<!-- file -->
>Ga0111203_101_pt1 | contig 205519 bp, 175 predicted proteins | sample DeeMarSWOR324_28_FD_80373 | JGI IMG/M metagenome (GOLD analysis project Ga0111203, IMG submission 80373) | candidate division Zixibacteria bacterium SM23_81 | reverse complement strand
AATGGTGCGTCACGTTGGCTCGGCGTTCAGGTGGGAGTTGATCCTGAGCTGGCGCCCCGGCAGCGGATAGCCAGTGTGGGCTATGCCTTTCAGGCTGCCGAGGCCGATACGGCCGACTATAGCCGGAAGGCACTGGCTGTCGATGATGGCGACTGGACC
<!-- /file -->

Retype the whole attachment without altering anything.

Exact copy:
>Ga0111203_101_pt1 | contig 205519 bp, 175 predicted proteins | sample DeeMarSWOR324_28_FD_80373 | JGI IMG/M metagenome (GOLD analysis project Ga0111203, IMG submission 80373) | candidate division Zixibacteria bacterium SM23_81 | reverse complement strand
AATGGTGCGTCACGTTGGCTCGGCGTTCAGGTGGGAGTTGATCCTGAGCTGGCGCCCCGGCAGCGGATAGCCAGTGTGGGCTATGCCTTTCAGGCTGCCGAGGCCGATACGGCCGACTATAGCCGGAAGGCACTGGCTGTCGATGATGGCGACTGGACC